SunWizard wrote:The heat transfer of aluminum is very high and close to copper, and alum. is far cheaper. Temp. rating is not concern either since both are above what temps. your VO will hit. And you can get alum. in the same temp ratings as copper. The higher temp ratings of both metals are harder to bend and more likely to stress crack over time.


McMaster-Carr lists the max temp of their soft bendable coiled aluminum to be 180 deg F. With a looped return, I think a well designed SVO set up could be feeding 200+ deg F veggie back into the aluminum loop. Sure, there's an extra margin of safety built into the max rating, but why push it? Aluminum is cheaper than copper, but WVO is waaaaaaay cheaper than ULSD or pump B100.

I understand peoples desire to skimp on their conversions to save $$$, but most the kit vendors remind us that SVO is expiremental in site disclaimers. A dollar saved is a dollar earned, unless I fry my IP with a coolant leak, then a dollar saved becomes several dollars wasted.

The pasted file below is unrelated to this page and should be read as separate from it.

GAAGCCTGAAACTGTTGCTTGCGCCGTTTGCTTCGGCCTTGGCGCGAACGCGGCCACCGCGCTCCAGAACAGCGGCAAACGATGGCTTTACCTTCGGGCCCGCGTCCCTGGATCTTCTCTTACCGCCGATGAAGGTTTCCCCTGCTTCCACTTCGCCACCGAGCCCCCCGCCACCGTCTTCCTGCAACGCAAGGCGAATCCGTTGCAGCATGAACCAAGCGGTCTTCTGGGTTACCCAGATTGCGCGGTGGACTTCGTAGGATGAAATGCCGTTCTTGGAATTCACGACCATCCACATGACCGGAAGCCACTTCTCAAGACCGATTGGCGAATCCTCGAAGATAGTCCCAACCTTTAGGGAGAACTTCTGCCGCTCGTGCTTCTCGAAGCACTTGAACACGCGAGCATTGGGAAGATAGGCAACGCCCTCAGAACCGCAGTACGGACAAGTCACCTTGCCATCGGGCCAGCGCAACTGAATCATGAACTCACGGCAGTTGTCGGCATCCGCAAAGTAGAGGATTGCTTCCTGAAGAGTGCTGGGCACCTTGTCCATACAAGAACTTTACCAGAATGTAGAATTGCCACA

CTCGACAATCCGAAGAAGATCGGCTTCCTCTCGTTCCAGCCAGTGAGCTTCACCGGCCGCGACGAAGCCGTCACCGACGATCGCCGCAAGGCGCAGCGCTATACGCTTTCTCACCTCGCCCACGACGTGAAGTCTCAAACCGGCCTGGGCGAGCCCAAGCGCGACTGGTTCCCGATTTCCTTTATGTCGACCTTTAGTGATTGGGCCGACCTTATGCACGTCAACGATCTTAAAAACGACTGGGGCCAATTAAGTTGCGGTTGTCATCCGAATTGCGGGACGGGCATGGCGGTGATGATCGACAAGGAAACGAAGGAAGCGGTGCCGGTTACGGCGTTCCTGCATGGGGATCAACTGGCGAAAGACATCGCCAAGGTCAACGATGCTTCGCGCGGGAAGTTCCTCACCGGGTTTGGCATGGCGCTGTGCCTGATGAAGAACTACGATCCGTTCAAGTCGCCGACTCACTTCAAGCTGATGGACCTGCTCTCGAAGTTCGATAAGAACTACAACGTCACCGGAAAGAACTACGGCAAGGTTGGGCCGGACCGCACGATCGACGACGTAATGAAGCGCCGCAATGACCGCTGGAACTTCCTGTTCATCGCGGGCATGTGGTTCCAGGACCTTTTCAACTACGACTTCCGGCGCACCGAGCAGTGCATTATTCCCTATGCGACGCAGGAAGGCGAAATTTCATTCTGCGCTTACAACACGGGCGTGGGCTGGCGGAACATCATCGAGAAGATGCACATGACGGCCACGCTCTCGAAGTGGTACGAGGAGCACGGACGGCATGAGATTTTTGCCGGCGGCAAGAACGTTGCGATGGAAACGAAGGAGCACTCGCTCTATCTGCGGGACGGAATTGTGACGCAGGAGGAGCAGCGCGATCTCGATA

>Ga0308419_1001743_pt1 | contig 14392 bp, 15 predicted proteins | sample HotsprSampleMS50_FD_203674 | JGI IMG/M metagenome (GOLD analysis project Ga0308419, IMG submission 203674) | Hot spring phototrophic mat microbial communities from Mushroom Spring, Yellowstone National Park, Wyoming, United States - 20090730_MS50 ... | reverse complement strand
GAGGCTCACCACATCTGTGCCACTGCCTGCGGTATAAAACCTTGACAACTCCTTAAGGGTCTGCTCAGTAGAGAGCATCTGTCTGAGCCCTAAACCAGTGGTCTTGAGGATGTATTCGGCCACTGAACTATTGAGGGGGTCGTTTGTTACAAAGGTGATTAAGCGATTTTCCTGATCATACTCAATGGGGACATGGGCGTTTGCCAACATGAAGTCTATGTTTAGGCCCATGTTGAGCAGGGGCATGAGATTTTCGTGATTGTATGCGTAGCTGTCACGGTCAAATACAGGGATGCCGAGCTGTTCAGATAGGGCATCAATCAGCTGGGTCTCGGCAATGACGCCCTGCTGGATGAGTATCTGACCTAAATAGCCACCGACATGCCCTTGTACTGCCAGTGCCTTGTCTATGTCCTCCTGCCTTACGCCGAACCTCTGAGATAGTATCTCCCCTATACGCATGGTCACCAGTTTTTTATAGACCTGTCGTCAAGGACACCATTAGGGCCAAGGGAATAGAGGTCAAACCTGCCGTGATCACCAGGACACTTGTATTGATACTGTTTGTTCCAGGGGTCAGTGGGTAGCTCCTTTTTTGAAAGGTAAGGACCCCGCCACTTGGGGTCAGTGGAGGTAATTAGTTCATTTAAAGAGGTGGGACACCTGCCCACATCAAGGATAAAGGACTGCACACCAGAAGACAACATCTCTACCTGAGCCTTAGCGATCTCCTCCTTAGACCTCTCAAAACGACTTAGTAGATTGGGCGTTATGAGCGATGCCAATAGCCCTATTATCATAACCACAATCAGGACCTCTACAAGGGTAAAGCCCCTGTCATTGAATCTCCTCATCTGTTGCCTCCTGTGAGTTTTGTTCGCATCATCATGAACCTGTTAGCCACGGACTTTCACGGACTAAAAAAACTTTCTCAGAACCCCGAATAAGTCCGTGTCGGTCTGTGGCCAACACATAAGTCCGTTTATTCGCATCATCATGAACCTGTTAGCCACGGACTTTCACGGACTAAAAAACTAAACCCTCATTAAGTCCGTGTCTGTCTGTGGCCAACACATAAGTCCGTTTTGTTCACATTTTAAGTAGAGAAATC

I know someone might say that there's no reported case of aluminum TIH failure related to over temp fuel, but REPORTED is the key word. How many wimpy rotary IP shafts snapped back in the early days of SVO and went unreported until others admitted their bad experiences?

McMaster lists a very heavy wall 1/2" soft aluminum tube in their selection. This extra meatty tubing costs more than the thinner walled stuff, but may offer a reasonable extram argin of insurance and still be cheaper than their equivelant sized copper line.
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Postby Welder » Mon Mar 31, 2008 3:03 pm

Unique wrote:I made my heat exchanger out of copper. I have not tried it out yet, but I will in the next week.